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Close vote on Verndale school addition could set up another in 2013

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Defeated by 48 votes in their bid for a $3.995 million addition to the Verndale School, 15-20 "Vote Yes" supporters, both young and old, dropped in on the Sept. 20 meeting of the District 818 board.

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The supporters would like to see another vote on the issue. The board will be meeting with representatives of R.A. Morton, the building contractor that proposed the plan, the week of Sept. 10, Verndale Superintendent Paul Brownlow said.

"It's my understanding they are planning a day for me to come up and meet with their board, R.A. Morton President Preston Euerle said. "Anytime there is a vote that isn't approved, there are some questions that have to be answered."

Euerle predicted a close vote on the issue, but believed it had a good chance.

"Before this one, nine of 11 school votes had passed on the first vote," Euerle said.

State law stipulates the board must wait 180 days if there is no change to the building bond. If there was a change of 5 percent or more, the vote could be taken 40 days after the Nov. 6 general election.

If there is no change in the bond, the earliest a second vote could be taken would be mid-February.

"I believe it will be after the first of the year," "Vote Yes" supporter Brenda Weniger said. "It just needs to be put out there that it is not about a gym."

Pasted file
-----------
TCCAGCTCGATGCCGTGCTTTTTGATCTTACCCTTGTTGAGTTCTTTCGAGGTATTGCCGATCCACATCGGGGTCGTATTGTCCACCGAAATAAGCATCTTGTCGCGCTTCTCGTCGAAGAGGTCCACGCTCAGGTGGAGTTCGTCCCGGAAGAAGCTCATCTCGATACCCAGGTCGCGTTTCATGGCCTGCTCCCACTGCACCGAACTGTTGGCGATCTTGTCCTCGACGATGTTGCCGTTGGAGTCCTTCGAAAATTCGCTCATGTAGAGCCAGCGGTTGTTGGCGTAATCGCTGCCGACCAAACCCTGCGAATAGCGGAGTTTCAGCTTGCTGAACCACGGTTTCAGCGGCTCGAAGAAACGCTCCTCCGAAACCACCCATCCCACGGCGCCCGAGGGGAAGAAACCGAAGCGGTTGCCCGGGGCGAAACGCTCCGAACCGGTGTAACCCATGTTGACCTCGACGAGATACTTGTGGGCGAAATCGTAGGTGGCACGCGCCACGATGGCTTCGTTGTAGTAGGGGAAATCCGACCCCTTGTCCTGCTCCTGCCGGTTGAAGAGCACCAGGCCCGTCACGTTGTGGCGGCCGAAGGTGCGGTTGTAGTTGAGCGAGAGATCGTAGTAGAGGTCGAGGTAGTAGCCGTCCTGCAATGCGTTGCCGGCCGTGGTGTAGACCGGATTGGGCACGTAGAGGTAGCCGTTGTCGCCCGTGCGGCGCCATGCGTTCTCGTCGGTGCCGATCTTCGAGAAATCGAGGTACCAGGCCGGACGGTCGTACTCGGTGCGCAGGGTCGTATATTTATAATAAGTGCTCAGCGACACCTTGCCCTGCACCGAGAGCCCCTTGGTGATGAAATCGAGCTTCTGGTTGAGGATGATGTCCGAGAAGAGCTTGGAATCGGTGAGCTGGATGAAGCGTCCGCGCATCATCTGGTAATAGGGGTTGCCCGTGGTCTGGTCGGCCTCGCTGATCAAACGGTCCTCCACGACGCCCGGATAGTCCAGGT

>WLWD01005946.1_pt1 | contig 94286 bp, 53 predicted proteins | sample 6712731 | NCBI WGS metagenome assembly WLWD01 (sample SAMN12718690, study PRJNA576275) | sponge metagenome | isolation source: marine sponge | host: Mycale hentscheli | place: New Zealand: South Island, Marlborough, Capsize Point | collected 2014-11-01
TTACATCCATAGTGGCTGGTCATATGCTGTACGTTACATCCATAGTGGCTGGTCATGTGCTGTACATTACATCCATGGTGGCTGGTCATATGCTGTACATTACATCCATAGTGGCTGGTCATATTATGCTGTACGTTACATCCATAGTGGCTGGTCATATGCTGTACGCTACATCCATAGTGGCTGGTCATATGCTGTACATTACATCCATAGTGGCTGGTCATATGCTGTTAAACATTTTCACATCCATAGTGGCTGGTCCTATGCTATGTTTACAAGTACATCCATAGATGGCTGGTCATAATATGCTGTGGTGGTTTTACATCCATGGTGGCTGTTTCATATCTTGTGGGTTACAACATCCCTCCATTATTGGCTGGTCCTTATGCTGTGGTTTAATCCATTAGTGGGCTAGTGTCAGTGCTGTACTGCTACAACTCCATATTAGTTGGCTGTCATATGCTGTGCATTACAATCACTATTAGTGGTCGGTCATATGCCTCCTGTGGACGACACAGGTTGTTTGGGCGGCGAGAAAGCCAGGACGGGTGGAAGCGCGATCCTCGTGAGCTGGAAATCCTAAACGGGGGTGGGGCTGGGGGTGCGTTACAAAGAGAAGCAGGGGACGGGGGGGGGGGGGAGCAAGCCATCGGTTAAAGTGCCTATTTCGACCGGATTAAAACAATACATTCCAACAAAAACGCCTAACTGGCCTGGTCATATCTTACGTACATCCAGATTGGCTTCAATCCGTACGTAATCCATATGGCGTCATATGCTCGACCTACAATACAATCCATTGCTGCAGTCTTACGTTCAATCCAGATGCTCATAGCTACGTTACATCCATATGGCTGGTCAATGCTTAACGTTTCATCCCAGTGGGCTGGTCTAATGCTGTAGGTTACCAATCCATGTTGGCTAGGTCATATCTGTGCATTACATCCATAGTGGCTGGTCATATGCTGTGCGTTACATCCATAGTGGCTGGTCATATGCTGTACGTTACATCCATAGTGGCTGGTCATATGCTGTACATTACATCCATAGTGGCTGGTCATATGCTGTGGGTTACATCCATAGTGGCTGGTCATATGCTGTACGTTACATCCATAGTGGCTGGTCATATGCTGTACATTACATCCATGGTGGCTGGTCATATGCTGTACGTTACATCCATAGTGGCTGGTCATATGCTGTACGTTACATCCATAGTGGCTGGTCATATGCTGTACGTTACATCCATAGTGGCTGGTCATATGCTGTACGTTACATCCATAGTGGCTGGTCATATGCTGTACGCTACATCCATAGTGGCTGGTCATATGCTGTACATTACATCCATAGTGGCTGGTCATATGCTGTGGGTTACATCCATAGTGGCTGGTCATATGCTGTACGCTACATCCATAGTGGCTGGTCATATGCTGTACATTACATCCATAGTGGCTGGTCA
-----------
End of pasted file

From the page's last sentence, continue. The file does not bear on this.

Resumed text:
Weniger, who acted as spokesperson for the group attending the school board meeting, sees a great need for more room and upgrading the facilities within the school.

"It's also about a compatible heating system and ventilation," Weniger said.

Another area of concern is the auditorium, which also serves as a gym and a cafeteria.

"Our cafeteria is the same size as it was when it was built," Weniger said.

Weniger also pointed out that the seating for up to 900 fans in the new gym is only a possibility, not a certainty. The community-led task force that recommended the project for a vote only looked at a gym that could seat up to 900.

Verndale presently has a big gym a smaller gym, which is part of the auditorium. Under the present conditions, some physical education classes are now meeting in the hallways. Both Brownlow and Weniger also pointed out that in certain kinds of weather, kids cannot go outside to exercise.

On top of the space issues, Weniger said Verndale has never had such a large student body. Half of all Verndale's K-12 students - projected at more than 470 this fall - are open enrolled.

Before changes can be made, some district voters will have to change their votes.

"It's a domino effect," Weniger said.

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